Through his recent film, Yoga for Health & Global Harmony, filmmaker, art historian and photographer Benoy K Behl finds out that the purpose of yoga is to liberate us from the shackles of our innumerable desires
During this time of global health crisis and stress, Indian philosophy and yoga have become more relevant than ever. Yoga is the action part of Indian philosophy. It shows us the path, away from our fears and confusions of the world, to a century of peace, which can be found within. It points the way to love and harmony, which would be our best shields against the perils of the virus as well as of general ill-health. Our balance and peace are the foundations of our immune system. If we can preserve that, we are much stronger and less susceptible to diseases.
Yoga quite literally means to unite oneself with the higher self, which is in us and is all pervasive. It means to join the subject with the object. To do this, we have to strip away the many layers of momentary sensory perceptions, which assail our senses. These keep us forever bound to the material world. Our perceptions must be detached from the external world to look within.
We live amid much turmoil and confusion in the material world. The state of mental and physical health has deteriorated considerably. It is estimated that 70 per cent of the costs incurred on health are on chronic diseases, like diabetes, heart disease, hypertension and osteoarthritis. There are hardly any permanent solutions to these, either through medicines or surgery. Mental ailments are also expected to reach epidemic levels very soon.
I have recently completed shooting my film, Yoga for Health & Global Harmony. In an interview in the film, yoga and ayurveda expert from Santa Fe, USA, Padma Bhushan Dr David Frawley, shares, “What happened in the Western world is that we have been very good at pursuing the outer, material, media-based world. We have lost our connections to a great extent with the inner world of consciousness and direct perception. In Indian philosophy, our true state is that of sukha or eternal bliss. The purpose of yoga is to free us from our pain, to liberate us from the shackles of our innumerable desires, which lead us nowhere at all, to awaken true knowledge within us and to help us to be in harmony with all that there is.”
He elaborates further, “In the world today, we have reached a stage of tremendous fragmentation. Our language, science, is running after the particularised... We have reduced human health to very complex chemicals. The question is how do we integrate our perceptions and knowledge? How do we arrive at a holistic understanding of who we are as individuals? What is the nature of the universe? So yoga deconstructs our outer worldview of physical reality but restores our inner sense of the immortal, transcendent, overflowing universe of consciousness.”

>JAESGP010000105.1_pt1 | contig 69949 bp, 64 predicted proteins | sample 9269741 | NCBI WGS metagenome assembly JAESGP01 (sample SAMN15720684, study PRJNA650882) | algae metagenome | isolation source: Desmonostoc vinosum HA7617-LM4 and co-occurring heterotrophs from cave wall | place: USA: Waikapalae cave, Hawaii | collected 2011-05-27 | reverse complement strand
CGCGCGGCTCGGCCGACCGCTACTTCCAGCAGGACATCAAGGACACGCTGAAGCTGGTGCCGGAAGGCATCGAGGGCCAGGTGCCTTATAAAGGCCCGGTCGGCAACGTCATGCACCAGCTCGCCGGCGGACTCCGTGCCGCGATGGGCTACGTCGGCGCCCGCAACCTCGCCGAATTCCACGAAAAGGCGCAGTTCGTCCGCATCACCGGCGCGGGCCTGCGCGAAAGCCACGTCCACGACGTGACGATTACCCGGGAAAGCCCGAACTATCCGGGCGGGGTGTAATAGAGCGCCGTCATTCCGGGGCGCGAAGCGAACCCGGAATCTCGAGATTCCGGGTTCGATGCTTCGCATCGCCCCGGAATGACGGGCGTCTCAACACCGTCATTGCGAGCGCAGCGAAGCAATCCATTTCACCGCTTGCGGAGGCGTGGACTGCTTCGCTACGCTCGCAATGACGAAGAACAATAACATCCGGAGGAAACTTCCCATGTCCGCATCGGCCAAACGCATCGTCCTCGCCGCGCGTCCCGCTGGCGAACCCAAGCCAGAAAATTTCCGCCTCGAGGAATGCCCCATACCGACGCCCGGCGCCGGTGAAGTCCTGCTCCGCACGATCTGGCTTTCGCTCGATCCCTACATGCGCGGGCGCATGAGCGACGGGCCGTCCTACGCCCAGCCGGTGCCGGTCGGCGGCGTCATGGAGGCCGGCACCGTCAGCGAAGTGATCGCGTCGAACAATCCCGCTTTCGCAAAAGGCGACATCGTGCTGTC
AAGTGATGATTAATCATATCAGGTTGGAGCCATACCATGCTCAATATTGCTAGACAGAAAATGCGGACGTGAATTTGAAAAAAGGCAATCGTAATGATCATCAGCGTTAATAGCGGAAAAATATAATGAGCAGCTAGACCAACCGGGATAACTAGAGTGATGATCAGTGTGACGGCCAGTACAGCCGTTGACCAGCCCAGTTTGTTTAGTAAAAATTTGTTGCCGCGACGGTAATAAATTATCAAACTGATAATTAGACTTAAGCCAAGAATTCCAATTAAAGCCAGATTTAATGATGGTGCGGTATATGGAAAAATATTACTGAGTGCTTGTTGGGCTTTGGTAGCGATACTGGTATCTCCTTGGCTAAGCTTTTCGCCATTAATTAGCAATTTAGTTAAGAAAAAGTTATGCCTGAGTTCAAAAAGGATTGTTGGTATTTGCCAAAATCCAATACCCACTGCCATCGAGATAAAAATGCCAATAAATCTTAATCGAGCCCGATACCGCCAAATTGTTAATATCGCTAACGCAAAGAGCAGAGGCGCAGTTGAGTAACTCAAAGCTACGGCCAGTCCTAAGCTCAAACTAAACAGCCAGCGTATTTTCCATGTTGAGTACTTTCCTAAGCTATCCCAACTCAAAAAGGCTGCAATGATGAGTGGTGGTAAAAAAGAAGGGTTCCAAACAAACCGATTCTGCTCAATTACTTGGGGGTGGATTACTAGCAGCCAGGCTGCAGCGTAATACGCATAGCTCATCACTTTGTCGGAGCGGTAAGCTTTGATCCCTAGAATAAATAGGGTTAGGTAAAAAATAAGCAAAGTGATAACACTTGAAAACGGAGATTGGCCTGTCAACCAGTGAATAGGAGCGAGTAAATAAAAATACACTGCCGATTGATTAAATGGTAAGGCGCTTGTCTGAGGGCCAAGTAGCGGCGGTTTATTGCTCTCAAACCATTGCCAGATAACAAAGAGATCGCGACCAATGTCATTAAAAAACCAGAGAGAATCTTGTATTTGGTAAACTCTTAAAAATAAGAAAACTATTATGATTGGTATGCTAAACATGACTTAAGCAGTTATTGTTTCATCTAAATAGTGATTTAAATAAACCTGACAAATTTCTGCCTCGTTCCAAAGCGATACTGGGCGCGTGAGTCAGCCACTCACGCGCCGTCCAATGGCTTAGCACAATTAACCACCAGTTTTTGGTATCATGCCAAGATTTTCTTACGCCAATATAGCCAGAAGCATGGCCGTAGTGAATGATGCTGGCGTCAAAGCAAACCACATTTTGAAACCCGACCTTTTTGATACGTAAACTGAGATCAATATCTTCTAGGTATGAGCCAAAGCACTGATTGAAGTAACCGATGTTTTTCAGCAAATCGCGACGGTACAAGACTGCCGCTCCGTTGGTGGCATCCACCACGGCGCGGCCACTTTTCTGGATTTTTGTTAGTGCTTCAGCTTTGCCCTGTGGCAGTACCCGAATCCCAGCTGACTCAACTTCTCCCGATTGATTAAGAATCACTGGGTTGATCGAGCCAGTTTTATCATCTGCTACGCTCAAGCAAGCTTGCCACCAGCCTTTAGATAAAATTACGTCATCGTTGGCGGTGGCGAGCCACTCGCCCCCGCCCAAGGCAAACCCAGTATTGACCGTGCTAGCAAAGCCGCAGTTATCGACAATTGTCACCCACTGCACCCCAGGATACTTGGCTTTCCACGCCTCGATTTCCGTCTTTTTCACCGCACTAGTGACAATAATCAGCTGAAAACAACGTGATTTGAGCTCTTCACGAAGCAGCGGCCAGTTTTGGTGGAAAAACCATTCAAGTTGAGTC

Dr Frawley believes that yoga is about uniting our individual mind with the universal consciousness which is full of bliss. He says, “Yoga takes us to true self-awareness. While doing yoga, we calm ourselves and realise that we are less affected by the noise and distractions of the ever-changing world around us. Step-by-step, we become aware, first of our bodies and then of our breath. It lets us take the control. In that moment, the transformation begins.”
In another interview, Tulku Sherdor, director of Blazing Wisdom Institute, New York, highlights the importance of yoga. He says, “I think that all of the yogic traditions of India are all pointing to this same vision. It’s the path of reconnecting with what is most essential for our own being.”
Minakshi Devi Bhavnani, yoga guru from Puducherry, shares that love is the essence of everything. “Love transcends all personalities and as long as the personality is involved, there is no love. It has to become a universal experience. I would ask Swamiji what is love? And he would say love is profound interest... To have profound interest, you must be capable of concentration. And if we can sustain that love, it becomes dhyan. We become one with that object of love. If we can sustain that long enough, then love would take us right into samadhi, where our individual self that seeks liberation is dissolved, like the salt is dissolved in the ocean,” she says.